Bruxism: What it is and how it is treated

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Young guy sleeping in bed

Bruxism or bruxism is the involuntary grinding and clenching of teeth. It usually occurs during sleep but can also occur during the day [1].

It is estimated that this condition affects 5-20% of the population regardless of gender and age, and more children – the lowest rates are in the elderly over 65. People who gnash their teeth when they sleep do not know it but those who are next to them they can hear the sounds of their teeth. The dentist, by examining the teeth, can understand if someone is gnashing them while sleeping, because of the consequences that this condition has.

Bruxism and indications

The pressure exerted by gnashing teeth at night can be up to six times greater than the pressure exerted during the day. This can cause damage to the enamel of the teeth, pain in the face, pain in the jaw muscles and headaches or migraines. Ear pain can also occur because the structures of the temporomandibular joint are affected. There may also be reflex pain in which a person feels pain in a different location from their source.

Of course, it does matter how intense and persistent bruxism is. Some people grind their teeth for as long as 40 minutes while they sleep. This if continued for a long time can permanently damage the jaw.

It is estimated that 20% of those who gnash their teeth have symptoms of a painful condition of the jaw called Temporomandibular Joint Disorders (TMD) that affects the movement of the temporomandibular joints. These joints connect your jaw to your skull, helping you to eat, chew and talk. But when you gnash your teeth incessantly, you strain those joints too much and it is possible to hear a clicking sound every time you open and close our mouth.

Bruxism and causes

Although bruxism is not uncommon – data from the American National Sleep Foundation show that 8% of adults and 14-20% of children under the age of 11 gnash their teeth at night – the causes are unclear. In young children it may be a response to the pain that accompanies teething or when they feel anxious.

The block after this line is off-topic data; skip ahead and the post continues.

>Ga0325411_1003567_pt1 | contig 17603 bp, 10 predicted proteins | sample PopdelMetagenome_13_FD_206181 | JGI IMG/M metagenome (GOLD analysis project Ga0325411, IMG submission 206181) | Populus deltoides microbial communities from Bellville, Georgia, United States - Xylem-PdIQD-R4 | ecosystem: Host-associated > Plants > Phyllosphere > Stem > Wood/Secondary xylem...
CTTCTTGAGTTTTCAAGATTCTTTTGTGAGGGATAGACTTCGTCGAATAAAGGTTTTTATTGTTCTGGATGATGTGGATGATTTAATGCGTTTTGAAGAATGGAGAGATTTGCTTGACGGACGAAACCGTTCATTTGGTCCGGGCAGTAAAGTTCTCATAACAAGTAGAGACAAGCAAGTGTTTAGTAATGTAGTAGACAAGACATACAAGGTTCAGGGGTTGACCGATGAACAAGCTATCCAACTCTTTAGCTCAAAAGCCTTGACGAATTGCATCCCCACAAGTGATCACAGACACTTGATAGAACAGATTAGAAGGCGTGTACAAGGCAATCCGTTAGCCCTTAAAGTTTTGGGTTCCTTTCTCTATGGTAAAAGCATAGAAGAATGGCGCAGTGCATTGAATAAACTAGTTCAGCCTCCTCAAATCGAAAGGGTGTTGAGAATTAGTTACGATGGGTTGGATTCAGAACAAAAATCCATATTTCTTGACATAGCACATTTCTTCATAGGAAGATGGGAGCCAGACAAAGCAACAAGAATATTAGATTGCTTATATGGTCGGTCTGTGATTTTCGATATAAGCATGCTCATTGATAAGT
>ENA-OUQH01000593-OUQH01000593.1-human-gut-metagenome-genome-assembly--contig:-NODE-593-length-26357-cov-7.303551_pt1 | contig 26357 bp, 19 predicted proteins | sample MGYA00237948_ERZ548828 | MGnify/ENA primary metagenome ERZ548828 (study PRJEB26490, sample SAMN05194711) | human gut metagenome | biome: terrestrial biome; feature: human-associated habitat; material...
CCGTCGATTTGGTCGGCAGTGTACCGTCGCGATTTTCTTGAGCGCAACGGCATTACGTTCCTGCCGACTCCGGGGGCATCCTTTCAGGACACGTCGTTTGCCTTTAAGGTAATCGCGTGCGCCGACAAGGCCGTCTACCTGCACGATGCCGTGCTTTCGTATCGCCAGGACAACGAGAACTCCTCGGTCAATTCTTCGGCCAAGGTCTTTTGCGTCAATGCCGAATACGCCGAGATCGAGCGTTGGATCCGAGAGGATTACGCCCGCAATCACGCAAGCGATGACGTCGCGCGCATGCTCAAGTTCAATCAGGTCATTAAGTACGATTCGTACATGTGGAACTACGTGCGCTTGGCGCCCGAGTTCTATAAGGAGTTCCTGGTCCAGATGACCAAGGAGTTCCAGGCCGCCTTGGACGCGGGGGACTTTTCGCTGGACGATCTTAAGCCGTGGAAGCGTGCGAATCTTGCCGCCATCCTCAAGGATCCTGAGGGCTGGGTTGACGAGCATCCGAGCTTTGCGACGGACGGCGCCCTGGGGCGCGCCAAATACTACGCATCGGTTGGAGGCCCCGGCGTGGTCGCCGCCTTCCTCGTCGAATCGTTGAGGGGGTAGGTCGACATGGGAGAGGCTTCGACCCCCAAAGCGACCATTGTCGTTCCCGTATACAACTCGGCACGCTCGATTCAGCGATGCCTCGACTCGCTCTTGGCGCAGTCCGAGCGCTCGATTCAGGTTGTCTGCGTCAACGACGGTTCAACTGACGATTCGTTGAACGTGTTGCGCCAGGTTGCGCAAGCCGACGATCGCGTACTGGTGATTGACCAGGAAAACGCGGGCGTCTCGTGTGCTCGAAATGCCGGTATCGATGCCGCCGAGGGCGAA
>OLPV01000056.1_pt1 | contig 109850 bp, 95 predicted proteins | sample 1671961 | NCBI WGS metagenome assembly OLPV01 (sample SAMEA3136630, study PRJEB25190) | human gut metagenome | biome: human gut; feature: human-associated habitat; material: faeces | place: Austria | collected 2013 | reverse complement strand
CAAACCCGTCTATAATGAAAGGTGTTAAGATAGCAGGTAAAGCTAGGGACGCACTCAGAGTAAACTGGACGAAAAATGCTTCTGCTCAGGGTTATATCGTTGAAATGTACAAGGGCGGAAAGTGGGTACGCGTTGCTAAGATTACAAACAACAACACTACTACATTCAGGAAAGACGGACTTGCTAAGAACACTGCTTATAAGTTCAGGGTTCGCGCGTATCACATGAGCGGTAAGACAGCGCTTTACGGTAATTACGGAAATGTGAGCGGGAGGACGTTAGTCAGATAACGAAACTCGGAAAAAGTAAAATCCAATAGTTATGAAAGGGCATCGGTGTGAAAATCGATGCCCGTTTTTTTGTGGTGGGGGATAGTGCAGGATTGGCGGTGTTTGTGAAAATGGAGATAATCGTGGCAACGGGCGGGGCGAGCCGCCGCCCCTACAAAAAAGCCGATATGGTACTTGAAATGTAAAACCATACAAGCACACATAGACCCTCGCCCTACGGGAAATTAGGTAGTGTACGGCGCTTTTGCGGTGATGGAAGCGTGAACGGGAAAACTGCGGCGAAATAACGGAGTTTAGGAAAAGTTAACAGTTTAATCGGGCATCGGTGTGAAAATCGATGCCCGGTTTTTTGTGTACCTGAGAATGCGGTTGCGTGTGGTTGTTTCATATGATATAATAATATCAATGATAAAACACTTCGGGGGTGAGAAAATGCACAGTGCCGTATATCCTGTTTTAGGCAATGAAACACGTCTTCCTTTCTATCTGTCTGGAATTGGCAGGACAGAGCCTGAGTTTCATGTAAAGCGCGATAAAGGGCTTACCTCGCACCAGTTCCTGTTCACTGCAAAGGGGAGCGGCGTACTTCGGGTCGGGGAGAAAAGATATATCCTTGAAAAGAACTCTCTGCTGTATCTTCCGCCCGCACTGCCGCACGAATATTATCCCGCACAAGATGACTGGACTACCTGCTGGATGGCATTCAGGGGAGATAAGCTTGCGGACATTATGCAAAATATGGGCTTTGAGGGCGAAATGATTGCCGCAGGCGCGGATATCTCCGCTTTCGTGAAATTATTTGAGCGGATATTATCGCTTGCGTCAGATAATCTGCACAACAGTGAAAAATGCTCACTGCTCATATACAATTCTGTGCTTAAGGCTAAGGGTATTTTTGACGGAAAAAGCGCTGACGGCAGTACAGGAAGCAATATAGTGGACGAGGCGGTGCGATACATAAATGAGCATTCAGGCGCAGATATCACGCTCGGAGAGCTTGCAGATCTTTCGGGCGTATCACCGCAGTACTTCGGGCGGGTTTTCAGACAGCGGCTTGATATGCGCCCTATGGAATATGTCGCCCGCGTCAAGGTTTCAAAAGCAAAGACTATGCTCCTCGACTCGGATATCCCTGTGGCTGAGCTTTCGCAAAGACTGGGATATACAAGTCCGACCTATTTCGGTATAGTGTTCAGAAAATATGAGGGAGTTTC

It has been observed that squeaking often occurs in times of anger and stress. Research has shown that brain activity and heart rate can increase before a bruxism episode, suggesting that the central nervous system plays a role.

In some people it may be due to a spasm of the facial muscles during sleep. Bruxism can also be a side effect of certain treatments, including antidepressants and antipsychotics.

Neurological conditions such as Huntington’s disease or Parkinson’s disease can be causes. Factors that may be associated include fatigue, alcohol consumption, smoking, sleep apnea and snoring. According to some indications, chewing gum may encourage bruxism.

Bruxism and treatment

Teething or grinding of the teeth during the day can be improved with increased awareness but nighttime bruxism needs other strategies as it is out of the individual’s control.

Options are available to alleviate the symptoms and of course if the underlying cause is identified it can be treated. If the underlying problem is anxiety or sleep apnea, treating these conditions can help. One study found that treating sleep apnea reduced symptoms [3].

Splints are an option [1]. It is a mobile construction, which is applied by the dentist to the chewing surface and the cutting edge of the teeth of the upper or lower jaw, not allowing direct contact of the teeth. Using a splint relaxes the muscles so that they are not constantly in contraction and the body learns not to grit its teeth.

Finally, another option, for short-term use, is to take muscle relaxants. Avoiding foods and beverages that contain high levels of caffeine or alcohol can be beneficial [1].

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References

  1. Tooth Clenching or Grinding.
  2. Prevalence of Sleep-Related Bruxism (SB).
  3. Sleep Bruxism Related to Obstructive Sleep Apnea: The Effect of Continuous Positive Airway Pressure.
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